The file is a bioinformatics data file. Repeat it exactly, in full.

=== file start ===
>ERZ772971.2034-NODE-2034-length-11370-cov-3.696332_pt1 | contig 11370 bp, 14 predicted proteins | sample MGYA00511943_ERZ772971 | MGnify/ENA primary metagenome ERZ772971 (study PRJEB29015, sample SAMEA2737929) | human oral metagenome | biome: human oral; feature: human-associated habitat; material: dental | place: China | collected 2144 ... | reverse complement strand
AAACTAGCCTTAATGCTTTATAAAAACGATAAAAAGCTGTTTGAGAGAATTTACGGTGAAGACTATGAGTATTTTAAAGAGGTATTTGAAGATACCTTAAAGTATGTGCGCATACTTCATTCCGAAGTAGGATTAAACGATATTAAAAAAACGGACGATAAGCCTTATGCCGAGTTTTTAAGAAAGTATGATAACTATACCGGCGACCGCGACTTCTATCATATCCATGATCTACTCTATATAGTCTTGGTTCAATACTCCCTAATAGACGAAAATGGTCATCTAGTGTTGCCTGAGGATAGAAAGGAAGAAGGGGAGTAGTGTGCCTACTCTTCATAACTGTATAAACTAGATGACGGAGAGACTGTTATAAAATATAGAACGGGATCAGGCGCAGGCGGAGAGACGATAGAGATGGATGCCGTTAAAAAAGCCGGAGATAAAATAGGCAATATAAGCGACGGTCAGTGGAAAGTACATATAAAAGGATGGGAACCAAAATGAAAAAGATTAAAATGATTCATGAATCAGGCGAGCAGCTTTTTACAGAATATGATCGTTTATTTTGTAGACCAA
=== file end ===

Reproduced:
>ERZ772971.2034-NODE-2034-length-11370-cov-3.696332_pt1 | contig 11370 bp, 14 predicted proteins | sample MGYA00511943_ERZ772971 | MGnify/ENA primary metagenome ERZ772971 (study PRJEB29015, sample SAMEA2737929) | human oral metagenome | biome: human oral; feature: human-associated habitat; material: dental | place: China | collected 2144 ... | reverse complement strand
AAACTAGCCTTAATGCTTTATAAAAACGATAAAAAGCTGTTTGAGAGAATTTACGGTGAAGACTATGAGTATTTTAAAGAGGTATTTGAAGATACCTTAAAGTATGTGCGCATACTTCATTCCGAAGTAGGATTAAACGATATTAAAAAAACGGACGATAAGCCTTATGCCGAGTTTTTAAGAAAGTATGATAACTATACCGGCGACCGCGACTTCTATCATATCCATGATCTACTCTATATAGTCTTGGTTCAATACTCCCTAATAGACGAAAATGGTCATCTAGTGTTGCCTGAGGATAGAAAGGAAGAAGGGGAGTAGTGTGCCTACTCTTCATAACTGTATAAACTAGATGACGGAGAGACTGTTATAAAATATAGAACGGGATCAGGCGCAGGCGGAGAGACGATAGAGATGGATGCCGTTAAAAAAGCCGGAGATAAAATAGGCAATATAAGCGACGGTCAGTGGAAAGTACATATAAAAGGATGGGAACCAAAATGAAAAAGATTAAAATGATTCATGAATCAGGCGAGCAGCTTTTTACAGAATATGATCGTTTATTTTGTAGACCAA